In a move that’s leaving many Brooklyn-based foodies with whiplash, Dressler, the beloved South Williamsburg eatery, announced today that it would be closing its doors immediately.
Their website has been emptied of content except for a statement that reads, “With much regret, an agreement could not be reached for a lease renewal. To all of our talented staff and to our customers, our friends, thank you for your loyal support… We close the doors to one of NYC’s most beautiful dining rooms with mixed emotions.”
The seven-year old restaurant was known for its classic, somewhat pricey fare, a mix of burgers and upscale dishes like Peconic Bay scallops, pan seared striped bass, monkfish osso buco and Long Island duck breast. It garnered a two-star review from New York Times food critic Frank Bruni in 2006, when the Williamsburg foodie scene was still little more than a twinkle in a hipster’s eye.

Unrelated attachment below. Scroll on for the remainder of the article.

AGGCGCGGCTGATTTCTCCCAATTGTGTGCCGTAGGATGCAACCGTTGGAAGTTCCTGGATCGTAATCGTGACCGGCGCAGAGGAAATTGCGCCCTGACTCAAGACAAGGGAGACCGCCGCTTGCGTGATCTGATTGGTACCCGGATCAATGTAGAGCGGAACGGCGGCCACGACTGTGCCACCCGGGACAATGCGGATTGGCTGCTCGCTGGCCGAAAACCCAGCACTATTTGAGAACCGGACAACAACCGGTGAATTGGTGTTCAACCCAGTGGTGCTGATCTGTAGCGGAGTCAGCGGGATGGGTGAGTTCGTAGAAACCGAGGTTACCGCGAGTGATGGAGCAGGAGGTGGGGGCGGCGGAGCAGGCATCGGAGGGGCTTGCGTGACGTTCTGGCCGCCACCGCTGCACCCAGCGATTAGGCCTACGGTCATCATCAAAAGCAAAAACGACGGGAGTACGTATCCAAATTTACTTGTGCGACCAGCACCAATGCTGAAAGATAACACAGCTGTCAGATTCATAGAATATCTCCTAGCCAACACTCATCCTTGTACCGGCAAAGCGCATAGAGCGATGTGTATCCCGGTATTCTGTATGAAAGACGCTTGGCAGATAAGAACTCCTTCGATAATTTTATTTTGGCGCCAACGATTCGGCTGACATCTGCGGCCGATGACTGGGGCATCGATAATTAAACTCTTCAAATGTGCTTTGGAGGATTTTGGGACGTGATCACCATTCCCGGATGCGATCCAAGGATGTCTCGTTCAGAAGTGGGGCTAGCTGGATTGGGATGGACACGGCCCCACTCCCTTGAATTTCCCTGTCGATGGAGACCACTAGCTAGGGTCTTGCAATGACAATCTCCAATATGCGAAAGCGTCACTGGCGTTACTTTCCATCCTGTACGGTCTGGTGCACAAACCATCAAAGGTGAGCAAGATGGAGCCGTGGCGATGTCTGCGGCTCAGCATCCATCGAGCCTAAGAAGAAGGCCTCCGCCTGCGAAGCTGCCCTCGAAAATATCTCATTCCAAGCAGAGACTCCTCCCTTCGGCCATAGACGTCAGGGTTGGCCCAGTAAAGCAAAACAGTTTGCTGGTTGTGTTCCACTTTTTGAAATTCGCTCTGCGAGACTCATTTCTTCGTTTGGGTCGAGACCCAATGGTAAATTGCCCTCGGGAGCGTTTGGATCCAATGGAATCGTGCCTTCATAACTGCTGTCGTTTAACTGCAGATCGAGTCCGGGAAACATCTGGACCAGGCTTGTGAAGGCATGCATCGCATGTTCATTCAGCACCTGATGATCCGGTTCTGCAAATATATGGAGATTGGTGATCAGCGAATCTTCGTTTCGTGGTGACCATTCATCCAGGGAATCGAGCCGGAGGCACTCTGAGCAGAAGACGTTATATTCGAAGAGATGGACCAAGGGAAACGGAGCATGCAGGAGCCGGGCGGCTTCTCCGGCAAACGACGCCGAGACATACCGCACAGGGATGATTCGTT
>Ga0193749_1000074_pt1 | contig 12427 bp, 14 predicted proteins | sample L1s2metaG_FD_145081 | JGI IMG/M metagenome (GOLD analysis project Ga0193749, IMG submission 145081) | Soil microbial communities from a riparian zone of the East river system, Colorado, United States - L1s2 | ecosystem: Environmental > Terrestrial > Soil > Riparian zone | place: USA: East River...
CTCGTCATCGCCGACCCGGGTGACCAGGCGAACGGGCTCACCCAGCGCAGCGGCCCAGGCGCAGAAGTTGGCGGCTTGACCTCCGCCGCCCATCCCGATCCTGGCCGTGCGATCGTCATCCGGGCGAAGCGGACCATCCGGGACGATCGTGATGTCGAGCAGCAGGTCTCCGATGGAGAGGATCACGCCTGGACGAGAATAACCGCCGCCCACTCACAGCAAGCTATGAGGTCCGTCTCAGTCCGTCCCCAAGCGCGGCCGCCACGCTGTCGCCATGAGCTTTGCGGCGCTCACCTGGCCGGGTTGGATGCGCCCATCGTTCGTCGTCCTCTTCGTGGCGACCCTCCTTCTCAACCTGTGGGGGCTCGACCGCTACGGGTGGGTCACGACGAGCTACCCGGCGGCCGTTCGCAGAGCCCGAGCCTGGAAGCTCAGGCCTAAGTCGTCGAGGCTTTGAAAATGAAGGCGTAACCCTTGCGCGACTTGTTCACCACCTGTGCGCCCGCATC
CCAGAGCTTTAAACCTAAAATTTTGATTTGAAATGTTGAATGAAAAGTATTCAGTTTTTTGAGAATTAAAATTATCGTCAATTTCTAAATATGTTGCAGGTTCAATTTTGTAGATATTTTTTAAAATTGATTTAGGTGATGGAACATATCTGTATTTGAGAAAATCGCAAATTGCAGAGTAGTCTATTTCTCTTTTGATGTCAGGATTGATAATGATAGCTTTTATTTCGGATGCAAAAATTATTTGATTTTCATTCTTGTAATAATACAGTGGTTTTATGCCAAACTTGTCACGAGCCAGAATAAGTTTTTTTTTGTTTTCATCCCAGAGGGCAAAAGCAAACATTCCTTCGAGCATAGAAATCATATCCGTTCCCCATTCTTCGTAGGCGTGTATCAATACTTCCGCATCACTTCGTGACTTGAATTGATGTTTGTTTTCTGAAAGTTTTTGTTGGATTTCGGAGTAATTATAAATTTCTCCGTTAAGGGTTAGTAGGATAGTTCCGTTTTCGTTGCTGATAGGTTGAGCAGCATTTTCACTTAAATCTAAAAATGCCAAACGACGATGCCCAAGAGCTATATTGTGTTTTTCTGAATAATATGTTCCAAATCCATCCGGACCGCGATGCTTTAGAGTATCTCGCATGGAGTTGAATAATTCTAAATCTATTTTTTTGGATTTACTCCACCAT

“I was smitten by the dashing setting, a nexus of old-fashioned elegance and contemporary whimsy,” Mr. Bruni wrote. “With a zinc bar up front, a mosaic tile floor and big mirrors along one wall, Dressler has some of the vibe and shadings of a brasserie. But it also has mesmerizing metalwork […] that gives the dark room a romantic, seductively spooky charge.”
Eater noted that “things at Dressler didn’t seem quite right on recent visits, with meals there having been marred by poor service and lackluster food. Still, the place was real destination dining in the area for a long time, and the shutter is a big shock to the South Burg.”
Dressler’s legacy in Williamsburg lives on with the Devlin Metro Group-owned Dumont and Dumont Burger.
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